The Mac is — we say it over and over, we’re saying it again here — a huge part of our future, we’re deeply invested in it

— Craig Federighi

Craig Federighi: We certainly see, as I know you do, a wide spectrum of views expressed in internet forums about all things, including our products. I think it’s not entirely unreasonable and it’s understandable that some people who love their Macs so much and see something new that Apple is talking about in the form of iPad, creating in some of them a sense of insecurity: ‘What does this mean? There’s thing I really care about, I don’t want to see it go away, I see this other new thing on the scene, what does this mean to me, what does this mean to the product I love?’ So I understand how that would come out in the form of concern that this is happening, but this is not happening. The Mac is — we say it over and over, we’re saying it again here — a huge part of our future, we’re deeply invested in it.

John Ternus: Some of our most talented folks working on it. I mean, quite frankly, a lot of this company, if not most of this company, runs on Macs.

Craig Federighi: That’s right.

John Ternus: This is a company full of pro Mac users.

Phil Schiller: It’s a reasonable question, and this is why we’re here today, specifically, to address that question above all else. We’re committed to the Mac, we’ve got great talent on the Mac, both hardware and software, we’ve got great products planned for the future and as far as our horizon line can see, the Mac is a core component of the things Apple delivers, including to our Pro customers.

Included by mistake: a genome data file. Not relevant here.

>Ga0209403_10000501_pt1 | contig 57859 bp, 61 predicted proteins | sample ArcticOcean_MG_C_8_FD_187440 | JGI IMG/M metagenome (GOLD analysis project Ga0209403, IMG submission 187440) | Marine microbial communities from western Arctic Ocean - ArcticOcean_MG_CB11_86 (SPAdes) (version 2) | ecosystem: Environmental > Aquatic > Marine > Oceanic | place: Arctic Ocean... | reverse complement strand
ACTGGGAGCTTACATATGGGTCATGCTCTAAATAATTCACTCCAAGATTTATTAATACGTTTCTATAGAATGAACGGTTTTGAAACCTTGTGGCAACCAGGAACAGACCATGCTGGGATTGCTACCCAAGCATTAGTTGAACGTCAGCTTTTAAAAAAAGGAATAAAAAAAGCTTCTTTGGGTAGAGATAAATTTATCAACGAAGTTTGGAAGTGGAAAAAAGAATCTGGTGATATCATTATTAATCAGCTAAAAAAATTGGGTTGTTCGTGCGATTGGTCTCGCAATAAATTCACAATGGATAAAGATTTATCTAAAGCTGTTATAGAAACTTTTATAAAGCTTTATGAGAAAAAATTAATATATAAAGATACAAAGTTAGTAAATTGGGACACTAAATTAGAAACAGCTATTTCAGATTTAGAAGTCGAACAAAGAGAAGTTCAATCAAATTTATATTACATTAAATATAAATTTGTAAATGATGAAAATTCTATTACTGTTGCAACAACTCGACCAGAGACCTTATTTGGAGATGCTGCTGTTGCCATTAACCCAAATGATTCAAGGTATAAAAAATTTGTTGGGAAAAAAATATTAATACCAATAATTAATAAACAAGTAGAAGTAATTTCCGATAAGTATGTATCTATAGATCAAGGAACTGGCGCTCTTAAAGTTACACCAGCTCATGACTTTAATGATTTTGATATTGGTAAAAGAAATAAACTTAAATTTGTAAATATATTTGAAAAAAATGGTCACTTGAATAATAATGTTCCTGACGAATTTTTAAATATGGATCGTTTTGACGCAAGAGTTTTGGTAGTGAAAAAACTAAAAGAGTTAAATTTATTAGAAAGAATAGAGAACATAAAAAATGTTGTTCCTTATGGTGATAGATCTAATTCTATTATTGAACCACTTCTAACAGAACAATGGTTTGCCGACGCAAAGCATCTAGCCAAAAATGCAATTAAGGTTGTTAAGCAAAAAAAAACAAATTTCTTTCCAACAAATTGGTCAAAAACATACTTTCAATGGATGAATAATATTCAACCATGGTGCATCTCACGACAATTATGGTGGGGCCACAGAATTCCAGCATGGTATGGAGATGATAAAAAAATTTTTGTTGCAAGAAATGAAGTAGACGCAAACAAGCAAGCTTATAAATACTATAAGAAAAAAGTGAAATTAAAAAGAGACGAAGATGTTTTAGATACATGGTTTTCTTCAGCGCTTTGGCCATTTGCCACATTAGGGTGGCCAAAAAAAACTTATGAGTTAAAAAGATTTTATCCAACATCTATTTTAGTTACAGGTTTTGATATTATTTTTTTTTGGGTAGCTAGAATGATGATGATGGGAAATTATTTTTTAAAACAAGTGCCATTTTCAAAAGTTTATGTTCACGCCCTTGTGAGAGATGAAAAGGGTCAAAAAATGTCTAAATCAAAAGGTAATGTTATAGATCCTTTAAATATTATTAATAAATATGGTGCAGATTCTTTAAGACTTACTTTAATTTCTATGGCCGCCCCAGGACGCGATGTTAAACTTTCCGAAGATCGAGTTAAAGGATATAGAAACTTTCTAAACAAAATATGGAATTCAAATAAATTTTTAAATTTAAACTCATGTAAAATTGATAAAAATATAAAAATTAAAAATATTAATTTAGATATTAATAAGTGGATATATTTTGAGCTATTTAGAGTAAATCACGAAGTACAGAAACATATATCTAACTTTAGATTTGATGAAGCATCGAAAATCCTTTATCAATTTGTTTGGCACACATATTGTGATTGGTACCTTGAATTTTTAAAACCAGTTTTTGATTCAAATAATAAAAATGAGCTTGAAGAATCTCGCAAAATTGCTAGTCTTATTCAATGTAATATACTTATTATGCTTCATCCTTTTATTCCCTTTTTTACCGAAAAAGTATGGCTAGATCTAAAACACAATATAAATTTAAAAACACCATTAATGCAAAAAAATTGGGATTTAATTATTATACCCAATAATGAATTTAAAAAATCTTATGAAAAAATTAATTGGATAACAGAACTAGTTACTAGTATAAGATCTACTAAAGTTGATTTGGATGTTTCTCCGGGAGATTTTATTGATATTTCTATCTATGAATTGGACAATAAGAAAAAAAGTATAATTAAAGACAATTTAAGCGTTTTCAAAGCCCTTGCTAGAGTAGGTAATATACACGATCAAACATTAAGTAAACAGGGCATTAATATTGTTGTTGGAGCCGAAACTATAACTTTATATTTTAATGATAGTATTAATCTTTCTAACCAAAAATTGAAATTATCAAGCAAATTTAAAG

Lance Ulanoff (Mashable): Ports. No brave decisions or courageous decisions on ports on the Mac Pro? This is an audience that has more legacy stuff than anybody else. Can you make any promises or make any allowances for…

Craig Federighi: a serial ATA port [laughter], an RS-232…

Phil Schiller: We’re not going to make any promise, or anything that should be misinterpreted as ‘Here’s what Apple said they’re going to do in the future on the Mac Pro.’ I will point out that we make decisions at a product-by-product level — thinking about the ecosystem of how things work together but also at a product level. Just because on one product we remove something doesn’t mean we’re going to remove it from everything if it doesn’t make sense. So there’s no reason to draw any conclusion. For example, [saying] what we choose to do on a MacBook Pro means that that’s all we will do on a desktop in the future. That’s not a reasonable conclusion. We make choices based on a variety of factors per product.